Home / Volume 5 (2015) / Volume 5, Issue 3 (2015)

Volume 5, Issue 3 (2015)

Research note

1- Use of the Boron Element and its Effect on Buds and Flowers Number of Tagetes Erecta in Ahvaz Climate
Kazem Bohlolzade, Ali Gholami*, Ebrahim Panahpour
Page 153-156

Abstract

Boron (B) is a necessary micronutrient for higher plants and plays a part in germination and pollen tube growth. The purpose of this research was to determine the best levels of B spray on Tagetes flowers and to study the effects these sprays had on number of flower buds and flowers in short-stemmed Tagetes. Therefore, a completely randomized design pot experiment with 3 replications was conducted that included 4 B spray treatments (the control: T0, 0.5 PPt: T1, 0.75 PPt: T2, and 1 PPt: T3). The PPt is the abbreviation of part per thousands. Results indicated the maximum number of flower buds belonged to the T3, T2, and T1 treatments with 67.06, 63, and 43.71% increases in the number of flower buds, respectively, compared to the control. Moreover, B sprays at 1, 0.75, and 0.5 PPt yielded the largest number of flowers (1.55, 1.22, and 0.65, respectively). Therefore, B spray at 1 PPt yielded the best results in this research.
KEYWORDS: Boron, spray, Tagetes flowers, Ahvaz.

Original Articles

2- Preliminary List of Flora and Fauna along the interpretation site of Mt. Hamiguitan Range Wildlife Sanctuary- A UNESCO World Heritage site and ASEAN Heritage Park in the Philippines
J.M Balbanida*,R. Barrios ,G.S. Garcia, C. Romaguera
Page 157-165

Abstract

A random listing of flora and fauna species along Mt. Hamiguitan Range Wildlife Sanctuary (MHRWS) Interpretation Site, Municipalities of Mati, San Isidro and Governor Generoso, Province of Davao Oriental, Philippines was conducted during April 28 – May 5, 2016. One hundred twenty-three (123) flora species belonging to 80 families and 111 genera have been identified. In addition, 96 species of fauna species belonging 23 orders have also been recorded. The unidentified flora and fauna species calls for further efforts of assessment, research and identification. Overall, the baseline data show high endemicity and biodiversity within the MHRWS Interpretation Site.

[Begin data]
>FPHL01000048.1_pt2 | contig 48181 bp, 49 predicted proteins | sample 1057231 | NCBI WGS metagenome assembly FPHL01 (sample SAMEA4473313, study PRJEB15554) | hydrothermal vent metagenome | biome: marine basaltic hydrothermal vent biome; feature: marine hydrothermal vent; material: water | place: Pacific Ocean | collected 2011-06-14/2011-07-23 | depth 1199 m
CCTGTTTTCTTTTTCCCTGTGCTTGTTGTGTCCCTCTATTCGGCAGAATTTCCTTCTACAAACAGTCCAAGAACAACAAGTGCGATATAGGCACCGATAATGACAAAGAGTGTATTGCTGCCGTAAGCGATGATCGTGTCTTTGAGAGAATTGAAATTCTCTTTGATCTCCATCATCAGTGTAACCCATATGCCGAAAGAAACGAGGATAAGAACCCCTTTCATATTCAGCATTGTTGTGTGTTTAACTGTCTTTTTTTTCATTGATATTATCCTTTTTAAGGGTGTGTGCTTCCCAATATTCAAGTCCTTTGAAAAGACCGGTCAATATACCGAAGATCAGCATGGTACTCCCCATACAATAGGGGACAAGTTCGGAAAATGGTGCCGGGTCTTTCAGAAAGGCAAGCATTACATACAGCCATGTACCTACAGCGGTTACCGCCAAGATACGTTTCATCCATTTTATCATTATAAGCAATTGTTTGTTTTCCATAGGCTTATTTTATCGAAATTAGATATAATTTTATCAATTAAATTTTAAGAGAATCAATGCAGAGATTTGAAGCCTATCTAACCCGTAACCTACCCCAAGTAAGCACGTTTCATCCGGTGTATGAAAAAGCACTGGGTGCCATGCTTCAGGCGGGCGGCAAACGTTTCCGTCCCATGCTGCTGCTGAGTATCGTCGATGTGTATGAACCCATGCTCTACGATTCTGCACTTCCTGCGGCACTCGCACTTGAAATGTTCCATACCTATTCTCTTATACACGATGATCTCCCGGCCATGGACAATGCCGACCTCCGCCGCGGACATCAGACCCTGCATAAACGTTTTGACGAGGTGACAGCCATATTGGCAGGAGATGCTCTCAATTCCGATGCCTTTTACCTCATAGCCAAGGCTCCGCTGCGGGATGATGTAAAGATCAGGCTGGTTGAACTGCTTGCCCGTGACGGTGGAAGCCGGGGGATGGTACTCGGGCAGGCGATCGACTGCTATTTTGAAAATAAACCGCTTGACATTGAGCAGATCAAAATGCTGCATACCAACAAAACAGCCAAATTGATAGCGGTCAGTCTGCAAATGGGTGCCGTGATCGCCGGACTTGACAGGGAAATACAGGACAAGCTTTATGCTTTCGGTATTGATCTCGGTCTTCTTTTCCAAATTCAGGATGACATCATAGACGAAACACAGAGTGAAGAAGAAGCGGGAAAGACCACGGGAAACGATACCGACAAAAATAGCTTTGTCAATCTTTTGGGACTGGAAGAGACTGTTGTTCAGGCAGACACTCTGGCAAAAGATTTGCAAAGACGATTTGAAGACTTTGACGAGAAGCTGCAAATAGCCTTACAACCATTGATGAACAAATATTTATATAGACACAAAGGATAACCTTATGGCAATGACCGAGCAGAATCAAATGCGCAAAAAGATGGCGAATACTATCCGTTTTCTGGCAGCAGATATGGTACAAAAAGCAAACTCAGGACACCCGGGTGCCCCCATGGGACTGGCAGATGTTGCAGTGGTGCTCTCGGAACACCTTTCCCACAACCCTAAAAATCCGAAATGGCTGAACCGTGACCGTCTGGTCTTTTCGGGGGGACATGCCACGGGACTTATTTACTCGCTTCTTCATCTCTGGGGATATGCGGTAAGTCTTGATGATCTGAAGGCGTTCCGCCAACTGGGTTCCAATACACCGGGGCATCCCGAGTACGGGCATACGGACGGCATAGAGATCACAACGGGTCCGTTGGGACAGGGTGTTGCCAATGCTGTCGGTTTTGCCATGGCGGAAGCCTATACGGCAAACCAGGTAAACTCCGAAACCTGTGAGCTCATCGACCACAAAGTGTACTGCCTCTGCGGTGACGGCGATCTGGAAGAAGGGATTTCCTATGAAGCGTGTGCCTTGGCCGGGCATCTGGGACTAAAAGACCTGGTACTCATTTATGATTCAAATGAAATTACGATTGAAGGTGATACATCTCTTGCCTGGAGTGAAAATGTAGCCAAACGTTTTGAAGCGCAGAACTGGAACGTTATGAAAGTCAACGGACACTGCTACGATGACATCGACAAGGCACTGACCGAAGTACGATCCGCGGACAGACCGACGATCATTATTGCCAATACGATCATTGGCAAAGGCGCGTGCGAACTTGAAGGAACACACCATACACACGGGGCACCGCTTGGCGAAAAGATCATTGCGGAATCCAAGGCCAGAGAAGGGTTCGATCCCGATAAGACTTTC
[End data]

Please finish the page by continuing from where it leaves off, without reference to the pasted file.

KEYWORDS: MHRWS, fauna, flora ,biodiversity, endemicity.

3- BARRIERS TO ECOTOURISM DEVELOPMENT IN OLD OYO NATIONAL PARK, NIGERIA
Ajayi Olusina Tunde*, Ojo Samson Olugbenga
Page 166-183

Abstract

Old Oyo National Park (OONP) is one of the ecotourism destinations in Nigeria. Despite the rich biodiversity resources in that destination, there are indications that the park has not enjoyed the benefits of ecotourism due to some barriers. This study was carried out to investigate the views of four different stakeholder groups on the barriers to ecotourism development in the park. A 3-stage sampling technique was used to select 220 residents, 95 park staff, 354 ecotourists and 125 entrepreneurs. This included simple random sampling to select 27 communities within 1-20km from the park; stratified random sampling to select Park staff; and purposive sampling to select resident, ecotourist and entrepreneur respondents. A structured questionnaire was used to elicit information on respondents’ socio-demographic characteristics and factors limiting ecotourism development. Data were analysed using descriptive and inferential statistics. Respondents’ ages were 34.8±6.3 years for residents and 26.9±7.4 years for ecotourists. Residents and ecotourists that had tertiary education were 8% and 100% respectively. There are significant differences among the respondents on their opinions on the levels of constraints of security on ecotourism development. If ecotourism in Old Oyo National Park would be sustainably developed, the opinions of these respondents should be given utmost priority and attention. Therefore, stakeholder groups should be ably represented in decision-making about ecotourism development and management at the destination.